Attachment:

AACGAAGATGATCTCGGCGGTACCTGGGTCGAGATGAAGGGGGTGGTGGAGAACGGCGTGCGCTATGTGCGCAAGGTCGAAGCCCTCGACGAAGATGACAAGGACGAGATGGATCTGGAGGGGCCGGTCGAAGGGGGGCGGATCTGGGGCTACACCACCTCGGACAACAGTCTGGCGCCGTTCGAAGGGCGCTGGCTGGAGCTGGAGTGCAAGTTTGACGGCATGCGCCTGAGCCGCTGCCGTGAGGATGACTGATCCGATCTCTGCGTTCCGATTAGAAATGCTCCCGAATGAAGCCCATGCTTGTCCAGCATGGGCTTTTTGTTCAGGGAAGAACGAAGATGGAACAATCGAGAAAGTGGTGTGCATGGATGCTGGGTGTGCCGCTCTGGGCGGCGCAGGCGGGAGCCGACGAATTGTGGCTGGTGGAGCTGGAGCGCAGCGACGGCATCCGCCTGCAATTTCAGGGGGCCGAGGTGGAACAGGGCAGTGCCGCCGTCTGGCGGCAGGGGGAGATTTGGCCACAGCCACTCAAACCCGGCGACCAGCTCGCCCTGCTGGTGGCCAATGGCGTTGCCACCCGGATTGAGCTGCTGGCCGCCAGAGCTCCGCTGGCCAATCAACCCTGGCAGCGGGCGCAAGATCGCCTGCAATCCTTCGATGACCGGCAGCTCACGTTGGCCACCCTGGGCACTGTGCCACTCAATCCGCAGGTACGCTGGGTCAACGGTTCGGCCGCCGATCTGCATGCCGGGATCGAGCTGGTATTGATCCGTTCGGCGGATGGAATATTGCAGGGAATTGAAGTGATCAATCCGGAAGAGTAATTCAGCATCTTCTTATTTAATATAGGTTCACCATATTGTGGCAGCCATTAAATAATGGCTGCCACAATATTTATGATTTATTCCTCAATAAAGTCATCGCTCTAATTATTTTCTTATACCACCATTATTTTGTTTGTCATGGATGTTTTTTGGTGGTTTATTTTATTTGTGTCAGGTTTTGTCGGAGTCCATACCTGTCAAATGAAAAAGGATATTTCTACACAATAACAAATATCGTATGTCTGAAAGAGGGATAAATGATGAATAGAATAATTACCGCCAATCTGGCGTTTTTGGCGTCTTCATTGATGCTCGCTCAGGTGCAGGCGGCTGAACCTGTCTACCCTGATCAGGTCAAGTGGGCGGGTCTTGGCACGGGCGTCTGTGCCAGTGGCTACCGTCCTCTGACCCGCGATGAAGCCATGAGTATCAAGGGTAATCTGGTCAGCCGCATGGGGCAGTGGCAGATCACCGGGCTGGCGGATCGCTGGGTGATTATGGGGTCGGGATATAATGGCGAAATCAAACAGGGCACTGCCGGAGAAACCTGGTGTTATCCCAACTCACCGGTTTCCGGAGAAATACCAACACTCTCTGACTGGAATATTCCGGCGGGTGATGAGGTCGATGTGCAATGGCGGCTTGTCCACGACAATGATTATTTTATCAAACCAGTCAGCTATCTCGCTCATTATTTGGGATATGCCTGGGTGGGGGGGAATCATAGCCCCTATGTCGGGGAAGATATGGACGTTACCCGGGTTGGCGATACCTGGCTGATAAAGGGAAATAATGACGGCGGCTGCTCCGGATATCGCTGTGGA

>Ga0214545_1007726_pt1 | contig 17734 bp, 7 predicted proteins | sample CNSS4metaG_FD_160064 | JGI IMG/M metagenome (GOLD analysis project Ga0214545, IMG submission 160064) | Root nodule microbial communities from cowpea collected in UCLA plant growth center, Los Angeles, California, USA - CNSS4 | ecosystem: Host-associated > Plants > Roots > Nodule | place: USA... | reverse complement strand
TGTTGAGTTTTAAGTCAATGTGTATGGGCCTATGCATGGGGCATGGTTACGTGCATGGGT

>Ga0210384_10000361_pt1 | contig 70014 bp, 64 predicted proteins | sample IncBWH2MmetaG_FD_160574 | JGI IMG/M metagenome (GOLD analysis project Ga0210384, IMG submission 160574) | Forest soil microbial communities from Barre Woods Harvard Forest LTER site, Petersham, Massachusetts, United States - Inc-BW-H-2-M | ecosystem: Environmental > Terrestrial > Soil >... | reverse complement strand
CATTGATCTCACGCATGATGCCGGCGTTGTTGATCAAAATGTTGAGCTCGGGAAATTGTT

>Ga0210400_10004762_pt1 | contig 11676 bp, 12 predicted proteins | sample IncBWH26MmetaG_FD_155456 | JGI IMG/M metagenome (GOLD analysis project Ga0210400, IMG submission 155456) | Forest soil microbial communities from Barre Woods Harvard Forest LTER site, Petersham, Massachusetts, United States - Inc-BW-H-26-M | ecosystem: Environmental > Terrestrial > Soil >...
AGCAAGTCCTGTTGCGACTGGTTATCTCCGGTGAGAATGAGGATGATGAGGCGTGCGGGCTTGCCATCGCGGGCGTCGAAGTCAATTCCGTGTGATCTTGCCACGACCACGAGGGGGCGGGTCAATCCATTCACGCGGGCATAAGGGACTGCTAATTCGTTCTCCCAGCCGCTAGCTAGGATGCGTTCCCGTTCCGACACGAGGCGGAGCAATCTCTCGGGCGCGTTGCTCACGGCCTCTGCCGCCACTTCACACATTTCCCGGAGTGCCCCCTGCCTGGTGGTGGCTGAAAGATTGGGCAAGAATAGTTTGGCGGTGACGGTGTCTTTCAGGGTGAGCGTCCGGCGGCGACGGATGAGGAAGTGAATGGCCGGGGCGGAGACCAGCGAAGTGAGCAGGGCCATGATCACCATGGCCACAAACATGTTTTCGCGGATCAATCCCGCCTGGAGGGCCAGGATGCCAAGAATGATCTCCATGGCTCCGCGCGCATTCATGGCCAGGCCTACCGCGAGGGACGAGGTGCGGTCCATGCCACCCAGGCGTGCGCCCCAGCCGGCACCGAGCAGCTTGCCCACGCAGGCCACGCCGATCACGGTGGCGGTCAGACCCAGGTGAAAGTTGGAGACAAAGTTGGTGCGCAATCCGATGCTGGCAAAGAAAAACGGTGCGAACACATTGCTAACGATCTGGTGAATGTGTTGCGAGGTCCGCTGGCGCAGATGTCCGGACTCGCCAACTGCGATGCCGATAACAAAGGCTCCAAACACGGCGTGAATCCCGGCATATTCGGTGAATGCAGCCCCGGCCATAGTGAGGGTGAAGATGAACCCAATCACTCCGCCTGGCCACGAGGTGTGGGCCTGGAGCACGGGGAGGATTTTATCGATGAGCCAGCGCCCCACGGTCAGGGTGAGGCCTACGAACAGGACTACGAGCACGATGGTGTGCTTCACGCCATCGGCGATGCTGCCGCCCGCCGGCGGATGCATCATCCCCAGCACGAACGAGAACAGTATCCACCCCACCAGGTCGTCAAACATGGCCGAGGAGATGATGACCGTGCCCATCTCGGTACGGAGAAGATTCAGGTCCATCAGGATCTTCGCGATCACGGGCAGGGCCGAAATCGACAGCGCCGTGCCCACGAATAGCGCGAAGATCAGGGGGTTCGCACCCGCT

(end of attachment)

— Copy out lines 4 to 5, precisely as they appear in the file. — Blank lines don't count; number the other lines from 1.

>Ga0210384_10000361_pt1 | contig 70014 bp, 64 predicted proteins | sample IncBWH2MmetaG_FD_160574 | JGI IMG/M metagenome (GOLD analysis project Ga0210384, IMG submission 160574) | Forest soil microbial communities from Barre Woods Harvard Forest LTER site, Petersham, Massachusetts, United States - Inc-BW-H-2-M | ecosystem: Environmental > Terrestrial > Soil >... | reverse complement strand
CATTGATCTCACGCATGATGCCGGCGTTGTTGATCAAAATGTTGAGCTCGGGAAATTGTT